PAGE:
Monday, February 9, 2015

Remember that time....Celiac Disease

Remember that time….when I was diagnosed with Celiac Disease?

I am enlisting a new series to my blog, to try and keep me motivated and honest about how much I say I am going to post. I am calling it, “Remember that time….” The only thing is, not many people remember that time. It’s me sharing my thoughts about how ridiculous and traumatizing that event may be. In this case, remember that time….when I was diagnosed with Celiac Disease?

In fourth grade, I remember driving to the lake house in Mt. Vernon, Ohio. I had just eaten some ice cream and we were going up and down the rolling hills of Ohio to get there. I did not feel well. I opened up the window and threw up all of the side of the car. My grandma self-diagnosed me as Lactose Intolerant. I have been since then. Not too sad about it, there’s a one a day pill for it.

In seventh grade I found out that I was allergic to citric acid as a preservative. I was very unhappy with that verdict. It meant that I could no longer eat fried food, eat processed food, or go out to eat at restaurants. It meant that I could no longer drink PowerAde, Gatorade, Fruit20 or any other sports drink that athletes drink while competing. It was a big problem, I cried a lot but then my view changed and I thought I could change my eating habits and become a healthier person. It’s a preservative, so why not eat all homemade, homegrown, organic healthy options. It was great.

In my freshman year of college, I found out that I was allergic to sodium nitrite and nitrates. If you know anything about these, you will know that I can no longer eat bacon or packaged lunch meat. Not entirely true. I can eat the above, but the cost is about double, nearly triple, the cost of its unhealthier counterpart. Big deal? Not so much. I’ll eat healthier lunch options, I thought.

Six months after my twenty-first birthday, I found out that I was allergic to sulphites, a naturally occurring preservative in preserved fruit and wine. Well, I thought, there goes my chance to find a wine that I like! I wasn’t too disheartened by the allergy, just meant I couldn’t drink wine and some overly priced packaged and preserved fruit.

Sometime when I was a junior in college, I found out that I was allergic to some kinds of aged cheese. That’s all I know. I know I eat cheese and I don’t get sick. As long as I stay away from weird, smelly, moldy cheese, I think I’m okay. No sadness for that one.

So you can see, my life has been crazy. Reading labels, convincing myself that I am doing this because I’m healthy, and I was! I joked around with my sister that by the time I was thirty, I would be allergic to every preservative, forcing me to eat totally organic, unprocessed food. No problem with that, except a social worker doesn’t make enough money for that, so thus the jokes about me marrying an engineer, who could support my weird eating habits came in.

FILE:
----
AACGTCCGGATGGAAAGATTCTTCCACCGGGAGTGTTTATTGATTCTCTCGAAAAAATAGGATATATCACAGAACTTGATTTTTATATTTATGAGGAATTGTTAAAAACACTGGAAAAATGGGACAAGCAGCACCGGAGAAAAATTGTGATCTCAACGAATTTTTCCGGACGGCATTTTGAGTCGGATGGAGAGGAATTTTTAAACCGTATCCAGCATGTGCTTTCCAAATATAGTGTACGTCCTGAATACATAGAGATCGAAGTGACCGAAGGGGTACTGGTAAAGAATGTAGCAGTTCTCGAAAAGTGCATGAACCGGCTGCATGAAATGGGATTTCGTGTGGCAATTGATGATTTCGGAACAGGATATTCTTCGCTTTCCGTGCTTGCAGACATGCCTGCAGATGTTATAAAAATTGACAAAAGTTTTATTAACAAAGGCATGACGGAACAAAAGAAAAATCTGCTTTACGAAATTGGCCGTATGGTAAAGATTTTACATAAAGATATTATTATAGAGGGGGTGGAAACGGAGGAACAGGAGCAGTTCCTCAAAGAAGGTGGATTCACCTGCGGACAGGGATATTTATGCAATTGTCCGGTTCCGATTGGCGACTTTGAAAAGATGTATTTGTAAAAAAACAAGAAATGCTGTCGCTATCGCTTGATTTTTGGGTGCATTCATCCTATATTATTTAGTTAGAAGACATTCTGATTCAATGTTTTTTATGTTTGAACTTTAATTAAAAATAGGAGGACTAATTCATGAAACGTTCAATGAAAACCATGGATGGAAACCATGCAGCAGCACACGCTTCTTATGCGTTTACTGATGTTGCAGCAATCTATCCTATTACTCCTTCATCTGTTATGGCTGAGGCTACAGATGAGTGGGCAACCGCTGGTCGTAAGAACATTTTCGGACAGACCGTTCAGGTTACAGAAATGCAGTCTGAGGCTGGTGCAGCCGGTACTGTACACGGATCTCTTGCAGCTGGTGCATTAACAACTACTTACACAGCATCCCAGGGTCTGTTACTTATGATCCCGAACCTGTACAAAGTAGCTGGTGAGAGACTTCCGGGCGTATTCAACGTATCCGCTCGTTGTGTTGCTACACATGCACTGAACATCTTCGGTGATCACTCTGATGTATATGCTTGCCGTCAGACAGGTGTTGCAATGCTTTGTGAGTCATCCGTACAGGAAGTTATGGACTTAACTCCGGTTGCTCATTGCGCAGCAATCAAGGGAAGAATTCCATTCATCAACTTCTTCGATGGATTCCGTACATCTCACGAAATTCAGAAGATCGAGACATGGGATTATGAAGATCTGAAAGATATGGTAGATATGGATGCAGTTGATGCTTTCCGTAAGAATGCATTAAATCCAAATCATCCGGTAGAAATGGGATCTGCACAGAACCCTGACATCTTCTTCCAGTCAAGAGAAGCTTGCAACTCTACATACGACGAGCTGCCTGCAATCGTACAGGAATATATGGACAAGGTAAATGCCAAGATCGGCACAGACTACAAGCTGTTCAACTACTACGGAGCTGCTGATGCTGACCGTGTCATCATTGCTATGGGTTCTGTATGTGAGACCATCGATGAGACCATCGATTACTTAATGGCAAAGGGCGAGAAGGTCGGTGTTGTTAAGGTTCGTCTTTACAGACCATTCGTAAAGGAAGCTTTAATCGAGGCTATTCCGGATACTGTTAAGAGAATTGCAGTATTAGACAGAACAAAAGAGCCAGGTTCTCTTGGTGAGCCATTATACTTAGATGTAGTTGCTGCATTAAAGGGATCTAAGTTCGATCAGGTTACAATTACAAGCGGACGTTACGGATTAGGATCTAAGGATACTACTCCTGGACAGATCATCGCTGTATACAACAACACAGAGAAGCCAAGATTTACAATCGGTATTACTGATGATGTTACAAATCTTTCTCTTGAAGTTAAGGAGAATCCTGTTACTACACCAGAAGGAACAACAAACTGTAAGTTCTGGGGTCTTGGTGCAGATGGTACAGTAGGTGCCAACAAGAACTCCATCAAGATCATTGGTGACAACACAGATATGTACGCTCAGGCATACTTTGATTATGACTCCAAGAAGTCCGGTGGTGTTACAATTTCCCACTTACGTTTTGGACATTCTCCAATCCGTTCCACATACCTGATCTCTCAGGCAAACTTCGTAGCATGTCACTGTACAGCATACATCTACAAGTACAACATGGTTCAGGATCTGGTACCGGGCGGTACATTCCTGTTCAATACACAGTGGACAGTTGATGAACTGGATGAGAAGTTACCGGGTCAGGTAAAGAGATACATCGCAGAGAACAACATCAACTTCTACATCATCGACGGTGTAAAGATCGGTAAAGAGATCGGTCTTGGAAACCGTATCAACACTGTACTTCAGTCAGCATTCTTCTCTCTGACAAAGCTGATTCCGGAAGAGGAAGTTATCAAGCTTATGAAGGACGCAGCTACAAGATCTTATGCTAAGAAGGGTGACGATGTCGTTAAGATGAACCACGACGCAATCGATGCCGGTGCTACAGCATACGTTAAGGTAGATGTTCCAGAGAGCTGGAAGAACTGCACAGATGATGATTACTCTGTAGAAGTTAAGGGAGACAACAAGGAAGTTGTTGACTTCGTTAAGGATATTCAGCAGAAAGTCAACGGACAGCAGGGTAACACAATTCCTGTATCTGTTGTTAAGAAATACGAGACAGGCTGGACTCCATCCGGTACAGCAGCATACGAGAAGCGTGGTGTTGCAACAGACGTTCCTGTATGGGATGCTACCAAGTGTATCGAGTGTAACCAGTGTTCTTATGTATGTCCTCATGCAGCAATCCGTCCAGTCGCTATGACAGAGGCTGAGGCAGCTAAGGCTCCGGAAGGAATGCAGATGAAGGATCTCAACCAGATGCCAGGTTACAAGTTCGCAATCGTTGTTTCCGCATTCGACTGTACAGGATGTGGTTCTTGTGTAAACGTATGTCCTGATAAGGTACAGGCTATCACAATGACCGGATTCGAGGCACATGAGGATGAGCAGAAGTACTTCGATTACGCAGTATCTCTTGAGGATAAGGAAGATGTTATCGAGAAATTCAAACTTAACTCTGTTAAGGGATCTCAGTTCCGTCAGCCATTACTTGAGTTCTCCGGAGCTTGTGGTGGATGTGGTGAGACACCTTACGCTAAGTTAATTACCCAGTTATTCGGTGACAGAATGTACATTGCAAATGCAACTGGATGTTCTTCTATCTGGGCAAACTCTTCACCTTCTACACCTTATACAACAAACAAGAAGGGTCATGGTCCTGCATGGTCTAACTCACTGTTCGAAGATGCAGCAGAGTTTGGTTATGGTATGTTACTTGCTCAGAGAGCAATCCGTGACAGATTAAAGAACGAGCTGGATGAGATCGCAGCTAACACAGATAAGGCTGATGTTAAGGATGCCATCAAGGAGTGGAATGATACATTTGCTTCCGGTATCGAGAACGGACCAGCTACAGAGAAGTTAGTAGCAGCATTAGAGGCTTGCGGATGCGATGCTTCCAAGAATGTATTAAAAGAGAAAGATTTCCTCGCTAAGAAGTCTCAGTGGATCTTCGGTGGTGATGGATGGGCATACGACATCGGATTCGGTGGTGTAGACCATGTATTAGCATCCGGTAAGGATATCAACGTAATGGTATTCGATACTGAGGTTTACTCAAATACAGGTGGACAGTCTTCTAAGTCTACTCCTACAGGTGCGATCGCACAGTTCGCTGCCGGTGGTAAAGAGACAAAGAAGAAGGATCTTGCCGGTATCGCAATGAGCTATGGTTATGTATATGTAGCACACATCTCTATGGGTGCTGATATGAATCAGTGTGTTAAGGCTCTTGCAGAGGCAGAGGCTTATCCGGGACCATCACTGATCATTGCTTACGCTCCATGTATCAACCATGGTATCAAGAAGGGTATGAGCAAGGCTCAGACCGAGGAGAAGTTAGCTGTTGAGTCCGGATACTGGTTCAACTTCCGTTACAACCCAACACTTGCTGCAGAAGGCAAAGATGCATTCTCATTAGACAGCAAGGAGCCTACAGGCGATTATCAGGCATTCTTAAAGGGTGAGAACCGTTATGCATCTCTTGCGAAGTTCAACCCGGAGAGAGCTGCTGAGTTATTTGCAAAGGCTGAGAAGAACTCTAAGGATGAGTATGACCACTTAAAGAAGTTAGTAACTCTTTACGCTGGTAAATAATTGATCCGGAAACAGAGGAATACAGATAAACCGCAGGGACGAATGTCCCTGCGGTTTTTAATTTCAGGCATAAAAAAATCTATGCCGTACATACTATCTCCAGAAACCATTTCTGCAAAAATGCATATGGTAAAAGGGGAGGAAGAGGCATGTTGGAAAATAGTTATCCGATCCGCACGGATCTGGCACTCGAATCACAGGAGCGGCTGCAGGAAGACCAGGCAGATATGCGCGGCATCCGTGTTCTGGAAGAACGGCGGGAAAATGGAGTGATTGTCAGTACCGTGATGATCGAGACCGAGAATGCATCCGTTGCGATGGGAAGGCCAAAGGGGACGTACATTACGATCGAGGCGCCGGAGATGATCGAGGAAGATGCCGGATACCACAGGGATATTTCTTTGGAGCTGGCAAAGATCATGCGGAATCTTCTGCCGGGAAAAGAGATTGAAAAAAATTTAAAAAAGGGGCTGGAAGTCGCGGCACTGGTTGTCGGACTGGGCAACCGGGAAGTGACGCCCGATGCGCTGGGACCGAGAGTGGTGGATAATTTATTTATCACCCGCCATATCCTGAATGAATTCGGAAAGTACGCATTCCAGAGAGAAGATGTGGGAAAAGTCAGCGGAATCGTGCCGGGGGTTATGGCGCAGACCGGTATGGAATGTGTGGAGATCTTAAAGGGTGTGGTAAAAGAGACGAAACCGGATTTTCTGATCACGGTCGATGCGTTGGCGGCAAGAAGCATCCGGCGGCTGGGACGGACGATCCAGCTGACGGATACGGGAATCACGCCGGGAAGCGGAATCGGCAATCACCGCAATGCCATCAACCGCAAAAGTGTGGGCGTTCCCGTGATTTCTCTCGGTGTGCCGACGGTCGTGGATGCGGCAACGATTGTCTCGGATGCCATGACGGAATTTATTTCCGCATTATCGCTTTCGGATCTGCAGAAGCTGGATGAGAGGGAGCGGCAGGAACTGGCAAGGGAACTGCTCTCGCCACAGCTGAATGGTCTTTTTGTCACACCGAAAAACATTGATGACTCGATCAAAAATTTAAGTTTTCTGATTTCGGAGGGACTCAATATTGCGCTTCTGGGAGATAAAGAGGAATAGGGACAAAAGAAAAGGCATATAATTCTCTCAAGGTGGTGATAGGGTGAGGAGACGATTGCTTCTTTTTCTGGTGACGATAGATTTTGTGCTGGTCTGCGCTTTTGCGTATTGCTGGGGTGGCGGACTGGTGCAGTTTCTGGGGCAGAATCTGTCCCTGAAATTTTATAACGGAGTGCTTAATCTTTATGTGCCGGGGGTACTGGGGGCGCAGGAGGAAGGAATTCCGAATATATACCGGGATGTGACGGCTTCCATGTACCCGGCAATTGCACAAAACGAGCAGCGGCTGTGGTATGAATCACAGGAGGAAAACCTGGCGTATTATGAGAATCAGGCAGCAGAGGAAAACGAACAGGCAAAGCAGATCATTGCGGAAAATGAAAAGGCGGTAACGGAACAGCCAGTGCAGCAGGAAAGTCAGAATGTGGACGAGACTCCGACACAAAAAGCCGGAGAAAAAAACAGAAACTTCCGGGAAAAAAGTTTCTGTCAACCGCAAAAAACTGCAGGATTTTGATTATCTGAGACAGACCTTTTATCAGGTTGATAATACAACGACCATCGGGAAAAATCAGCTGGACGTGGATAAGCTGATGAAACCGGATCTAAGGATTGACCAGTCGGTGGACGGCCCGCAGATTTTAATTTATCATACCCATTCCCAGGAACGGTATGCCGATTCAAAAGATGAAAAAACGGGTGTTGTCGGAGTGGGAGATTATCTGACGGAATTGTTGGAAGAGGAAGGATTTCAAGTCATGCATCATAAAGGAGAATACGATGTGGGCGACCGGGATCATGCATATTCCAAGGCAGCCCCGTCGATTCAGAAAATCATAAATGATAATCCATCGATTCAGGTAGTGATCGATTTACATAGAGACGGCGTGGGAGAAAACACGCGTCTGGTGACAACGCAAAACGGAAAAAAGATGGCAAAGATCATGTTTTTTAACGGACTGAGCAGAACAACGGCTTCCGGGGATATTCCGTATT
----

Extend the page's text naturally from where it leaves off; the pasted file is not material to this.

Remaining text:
I had never thought about what allergy might come next….but it did. For four months I was so sick. I was tired, my skin itched and itched and I would scratch until skin came off, I had night sweats, I couldn’t sleep at night, my body ached all the time. It may sound ridiculous, but I thought I had cancer. I went to the doctor and they ran every lab test they could think of. Everything was negative. Great that I don’t have cancer, but why did I still feel like shit? So, I went to the allergist. All of my allergies to this point have been self diagnosed. So I knew something had to be wrong. I stated my symptoms, got the back pricked and was negative. He drew blood. Two weeks later, sitting in our lodge at Snowbird Resort in Utah, I recruit my pharmacist sister to decode my results. She laughs and says I have celiac’s disease. I won’t accept the answer until I hear from the doctor. 

Four days later I receive the phone call. I’m devastated. How am I supposed to eat no grains with six other preservative allergies. I still can’t tell you the answer.
Within one week of my diagnosis, I lost 8 pounds. Eight pounds that I didn’t have to lose. Four of those have come back, it’s been three weeks. It helps having a best friend with celiac and her mother who works at Trader Joes, but this isn’t a lifestyle I can support. I’m hungry all the time and don’t have an answer on what to eat. I’m a busy woman, don’t have too much time to make GF meals. But I need to sit down and learn. I need to be healthy, take this disease by its reigns and stop it before 1) I kill myself or 2) I lose a lot of weight. If you didn’t know…Celiac disease kills your insides, so when I eat gluten I’m killing myself. That’s not the way I am meant to go.

I’m learning and this weekend I am going to bake my first ever GF creation…banana bread.

So, remember that time….when I was diagnosed with Celiac disease? It’s a great one…

No comments:

Post a Comment